A Surprising Light

I am a fortunate man…
• Husband to a wonderful woman for so many years it is assumed I must have married her when she was five years old.
• Father to two talented, grounded young men, both of whom I would choose as friends if I wasn’t already their dad.
• Grandfather to four beautiful grandchildren.
I am a fortunate man…
• Still finding new avenues for the work I love after some four decades.
• Privileged to make music with incredibly talented cowriters, artists, and recording musicians all along the way.
• Blessed to work with ethical, creative clients from all around the globe, in the worlds of church music, advertising, musical theater, & broadcast media.
I am a fortunate man…
• Saved by God’s grace when I was a boy.
• Forgiven by God’s mercy every day since.
• Still learning how amazing the Lord truly is after all these years.
I am a fortunate man.
(And other things that might make you think I’m a big deal)
• Winner of six Dove Awards. (Not as big a deal as some think.)
• Writer of eight Top Ten Christian radio hits. (A bigger deal than many think.)
• Producer of Point of Grace, the Talleys, Kurt Kaiser and several other talented recording artists. (A bigger deal for me than for them.)
• Writer/Arranger/Orchestrator of a small mountain of choral music anthems, collections and musicals. (Which at least speaks to my work ethic.)
• Author of The Craft of Christian Songwriting. (Which speaks to my obsession to finish even the most unprofitable of tasks.)
• Seller of tacos, airline tickets, jewelry, and frozen cobblers, during a decade of writing radio & TV jingles, including a recording session with the legendary Mel Torme`. (Now that’s a big deal.)
• Teacher of songwriting from a Christian POV since 1995. (Only time will tell if that’s a big deal or not.)

“Sometimes a light surprises the Christian as he sings…”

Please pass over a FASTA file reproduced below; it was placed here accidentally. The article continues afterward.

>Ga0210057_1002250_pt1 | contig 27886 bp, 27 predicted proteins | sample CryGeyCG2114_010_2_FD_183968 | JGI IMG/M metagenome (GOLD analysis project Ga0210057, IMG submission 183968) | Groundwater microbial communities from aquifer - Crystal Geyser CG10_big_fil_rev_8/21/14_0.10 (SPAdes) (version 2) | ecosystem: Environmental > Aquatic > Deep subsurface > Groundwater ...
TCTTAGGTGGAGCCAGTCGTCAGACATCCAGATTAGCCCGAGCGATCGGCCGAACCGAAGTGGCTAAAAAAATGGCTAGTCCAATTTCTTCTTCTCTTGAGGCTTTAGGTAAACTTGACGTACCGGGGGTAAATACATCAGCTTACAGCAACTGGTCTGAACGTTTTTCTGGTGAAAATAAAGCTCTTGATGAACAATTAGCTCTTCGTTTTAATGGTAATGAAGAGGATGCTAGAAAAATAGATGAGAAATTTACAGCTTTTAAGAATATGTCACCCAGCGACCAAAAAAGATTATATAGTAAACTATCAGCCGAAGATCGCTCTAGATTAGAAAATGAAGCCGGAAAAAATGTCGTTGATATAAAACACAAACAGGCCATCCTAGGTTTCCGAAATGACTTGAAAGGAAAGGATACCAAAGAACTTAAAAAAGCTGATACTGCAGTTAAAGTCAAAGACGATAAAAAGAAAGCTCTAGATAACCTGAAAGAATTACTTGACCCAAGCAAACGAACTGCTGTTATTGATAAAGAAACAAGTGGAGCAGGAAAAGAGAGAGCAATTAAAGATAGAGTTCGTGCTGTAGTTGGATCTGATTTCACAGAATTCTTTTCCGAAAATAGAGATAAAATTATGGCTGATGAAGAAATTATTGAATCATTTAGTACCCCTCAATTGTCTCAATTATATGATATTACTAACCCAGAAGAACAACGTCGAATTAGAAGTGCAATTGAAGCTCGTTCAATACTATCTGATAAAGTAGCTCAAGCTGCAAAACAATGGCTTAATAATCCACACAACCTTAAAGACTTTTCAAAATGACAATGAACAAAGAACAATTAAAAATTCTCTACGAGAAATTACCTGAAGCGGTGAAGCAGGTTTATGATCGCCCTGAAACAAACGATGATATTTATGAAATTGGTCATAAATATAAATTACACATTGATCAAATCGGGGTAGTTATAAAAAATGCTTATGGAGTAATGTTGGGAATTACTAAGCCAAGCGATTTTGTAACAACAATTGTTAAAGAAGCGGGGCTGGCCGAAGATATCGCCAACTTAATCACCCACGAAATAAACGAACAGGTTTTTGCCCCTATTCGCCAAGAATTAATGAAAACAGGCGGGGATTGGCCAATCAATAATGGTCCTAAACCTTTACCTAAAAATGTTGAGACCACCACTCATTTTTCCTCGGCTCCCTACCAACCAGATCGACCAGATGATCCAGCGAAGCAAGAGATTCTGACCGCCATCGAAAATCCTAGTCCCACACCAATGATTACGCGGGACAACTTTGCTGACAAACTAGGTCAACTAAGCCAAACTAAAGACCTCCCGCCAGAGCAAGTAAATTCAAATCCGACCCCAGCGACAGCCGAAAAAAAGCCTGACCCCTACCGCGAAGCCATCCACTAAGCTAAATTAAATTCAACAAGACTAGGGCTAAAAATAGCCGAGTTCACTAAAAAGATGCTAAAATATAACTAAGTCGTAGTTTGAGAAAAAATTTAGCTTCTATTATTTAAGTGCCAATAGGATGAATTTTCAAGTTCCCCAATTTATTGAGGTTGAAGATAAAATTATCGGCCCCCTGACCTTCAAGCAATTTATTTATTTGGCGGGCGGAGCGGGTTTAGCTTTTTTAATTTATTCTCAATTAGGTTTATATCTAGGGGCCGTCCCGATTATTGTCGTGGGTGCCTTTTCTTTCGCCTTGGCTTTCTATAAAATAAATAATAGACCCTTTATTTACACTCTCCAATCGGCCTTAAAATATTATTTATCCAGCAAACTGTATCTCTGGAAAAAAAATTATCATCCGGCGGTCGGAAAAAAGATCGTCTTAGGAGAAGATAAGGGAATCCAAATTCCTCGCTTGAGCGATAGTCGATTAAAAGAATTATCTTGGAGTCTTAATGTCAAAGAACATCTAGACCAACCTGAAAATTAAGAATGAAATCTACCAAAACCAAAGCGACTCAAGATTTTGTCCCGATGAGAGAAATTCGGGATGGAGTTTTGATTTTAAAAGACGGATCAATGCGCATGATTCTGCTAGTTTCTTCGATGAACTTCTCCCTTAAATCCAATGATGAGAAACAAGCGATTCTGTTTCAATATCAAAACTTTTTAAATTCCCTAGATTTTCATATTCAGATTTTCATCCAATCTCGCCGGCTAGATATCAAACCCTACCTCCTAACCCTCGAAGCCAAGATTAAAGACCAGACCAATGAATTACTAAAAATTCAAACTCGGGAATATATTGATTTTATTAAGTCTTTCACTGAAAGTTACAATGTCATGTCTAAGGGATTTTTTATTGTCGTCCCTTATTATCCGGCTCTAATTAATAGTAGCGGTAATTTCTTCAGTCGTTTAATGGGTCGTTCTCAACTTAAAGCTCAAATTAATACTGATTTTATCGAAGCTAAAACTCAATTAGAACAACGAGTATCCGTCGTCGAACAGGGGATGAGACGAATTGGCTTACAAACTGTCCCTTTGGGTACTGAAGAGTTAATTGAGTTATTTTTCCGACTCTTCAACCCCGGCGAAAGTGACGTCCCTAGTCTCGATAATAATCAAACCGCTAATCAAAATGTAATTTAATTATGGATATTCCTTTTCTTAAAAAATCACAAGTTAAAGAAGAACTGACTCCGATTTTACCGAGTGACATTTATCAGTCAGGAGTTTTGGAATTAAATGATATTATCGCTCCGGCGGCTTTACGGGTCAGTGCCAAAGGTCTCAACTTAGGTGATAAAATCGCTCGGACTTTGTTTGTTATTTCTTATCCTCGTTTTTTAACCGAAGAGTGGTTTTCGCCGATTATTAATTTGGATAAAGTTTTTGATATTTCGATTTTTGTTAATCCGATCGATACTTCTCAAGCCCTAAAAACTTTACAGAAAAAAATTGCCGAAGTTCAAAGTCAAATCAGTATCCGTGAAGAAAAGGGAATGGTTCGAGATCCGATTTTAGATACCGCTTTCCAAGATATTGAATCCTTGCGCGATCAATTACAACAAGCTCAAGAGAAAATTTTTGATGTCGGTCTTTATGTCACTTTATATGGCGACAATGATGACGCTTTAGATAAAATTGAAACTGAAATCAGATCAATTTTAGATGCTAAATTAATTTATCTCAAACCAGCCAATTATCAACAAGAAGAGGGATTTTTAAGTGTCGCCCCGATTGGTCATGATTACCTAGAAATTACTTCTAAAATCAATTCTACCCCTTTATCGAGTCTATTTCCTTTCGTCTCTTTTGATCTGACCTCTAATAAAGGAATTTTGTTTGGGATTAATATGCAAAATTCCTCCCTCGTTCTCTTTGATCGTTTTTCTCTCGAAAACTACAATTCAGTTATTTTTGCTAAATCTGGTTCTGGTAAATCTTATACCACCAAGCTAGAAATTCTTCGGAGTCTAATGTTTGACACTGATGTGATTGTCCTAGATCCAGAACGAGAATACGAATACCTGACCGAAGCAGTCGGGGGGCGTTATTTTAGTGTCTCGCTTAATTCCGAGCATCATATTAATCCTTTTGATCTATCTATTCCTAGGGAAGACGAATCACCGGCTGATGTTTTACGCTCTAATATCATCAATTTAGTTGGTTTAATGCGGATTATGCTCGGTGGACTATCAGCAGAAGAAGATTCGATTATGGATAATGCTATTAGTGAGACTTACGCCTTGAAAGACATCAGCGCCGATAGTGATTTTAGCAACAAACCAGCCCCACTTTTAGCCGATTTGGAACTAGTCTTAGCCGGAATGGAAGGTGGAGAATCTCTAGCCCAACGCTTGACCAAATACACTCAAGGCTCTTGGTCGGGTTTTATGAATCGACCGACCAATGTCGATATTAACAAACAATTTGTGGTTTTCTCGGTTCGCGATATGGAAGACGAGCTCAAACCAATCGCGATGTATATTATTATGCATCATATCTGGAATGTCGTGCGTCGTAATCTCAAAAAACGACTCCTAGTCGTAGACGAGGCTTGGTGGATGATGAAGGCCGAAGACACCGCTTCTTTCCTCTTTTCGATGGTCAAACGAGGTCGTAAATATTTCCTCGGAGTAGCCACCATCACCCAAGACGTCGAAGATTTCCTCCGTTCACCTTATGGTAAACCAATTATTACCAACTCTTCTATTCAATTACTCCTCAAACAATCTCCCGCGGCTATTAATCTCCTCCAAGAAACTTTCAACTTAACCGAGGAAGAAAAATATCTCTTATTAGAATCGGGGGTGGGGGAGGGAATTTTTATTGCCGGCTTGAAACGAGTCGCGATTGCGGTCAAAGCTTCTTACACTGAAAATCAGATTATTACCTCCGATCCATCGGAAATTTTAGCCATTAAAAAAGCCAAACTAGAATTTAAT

I cannot count the many times the Lord has used music to shine a light through the fog of life and speak to me with words of clarity, healing, and encouragement.  And so the words of William Cowper’s (1731-1800) beloved hymn text speak a special truth to this musician. For often, it is in the simple act of singing that a melody rises above the daily din, bearing reminders of God’s unfailing love, His underserved mercies, and His ever-constant presence.

It might seem incongruous that in the immediate glow of Easter and the Resurrection, that a church musician might sing any song other than an “Alleluia!” But I suspect if we are completely honest, many in the ministry of music are exhausted right now. The privilege of providing music leadership for Easter is also an enormous pressure. There is virtually no break at all between the responsibilities of Christmas and Easter, and you, the worship leader, have likely been operating on “high alert” since last October.

What’s more, just because the two most important Holy Days of the church calendar occur nearly back-to-back, it doesn’t mean that our day-to-day lives stop and patiently wait for Christmas and Easter to pass. Along with the joys of the holidays, we still experience sickness, doubt, worry, and loss, but with little or no time to stop and reflect on these things. And so they pile up and wear us down. By the afternoon of Easter Sunday, it can all feel like too much.

So in this time just after Easter, if you need, take comfort and reassurance from Cowper’s hymn text.

Set free from present sorrow, we cheerfully can say,

“Let the unknown tomorrow bring with it what it may.”

Yet God the same abiding, His praise shall tune my voice.

And while in Him confiding, I cannot but rejoice!

May we all remain open-hearted as we continue to sing, so that God’s surprising light, like the sun, may rise with “healing in His wings.”



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